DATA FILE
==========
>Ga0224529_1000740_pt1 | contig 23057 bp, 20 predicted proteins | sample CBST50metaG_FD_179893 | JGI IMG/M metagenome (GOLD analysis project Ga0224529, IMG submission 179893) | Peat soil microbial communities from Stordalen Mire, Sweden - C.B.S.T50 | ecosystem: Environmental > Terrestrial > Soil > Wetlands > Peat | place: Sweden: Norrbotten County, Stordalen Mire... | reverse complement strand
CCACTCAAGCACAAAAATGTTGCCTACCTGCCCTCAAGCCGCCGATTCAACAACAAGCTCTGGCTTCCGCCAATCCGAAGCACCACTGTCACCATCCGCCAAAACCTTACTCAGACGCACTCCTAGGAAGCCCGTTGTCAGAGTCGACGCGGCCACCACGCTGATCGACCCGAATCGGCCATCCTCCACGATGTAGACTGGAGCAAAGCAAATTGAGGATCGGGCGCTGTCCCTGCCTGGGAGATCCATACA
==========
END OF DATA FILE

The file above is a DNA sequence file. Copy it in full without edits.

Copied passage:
>Ga0224529_1000740_pt1 | contig 23057 bp, 20 predicted proteins | sample CBST50metaG_FD_179893 | JGI IMG/M metagenome (GOLD analysis project Ga0224529, IMG submission 179893) | Peat soil microbial communities from Stordalen Mire, Sweden - C.B.S.T50 | ecosystem: Environmental > Terrestrial > Soil > Wetlands > Peat | place: Sweden: Norrbotten County, Stordalen Mire... | reverse complement strand
CCACTCAAGCACAAAAATGTTGCCTACCTGCCCTCAAGCCGCCGATTCAACAACAAGCTCTGGCTTCCGCCAATCCGAAGCACCACTGTCACCATCCGCCAAAACCTTACTCAGACGCACTCCTAGGAAGCCCGTTGTCAGAGTCGACGCGGCCACCACGCTGATCGACCCGAATCGGCCATCCTCCACGATGTAGACTGGAGCAAAGCAAATTGAGGATCGGGCGCTGTCCCTGCCTGGGAGATCCATACA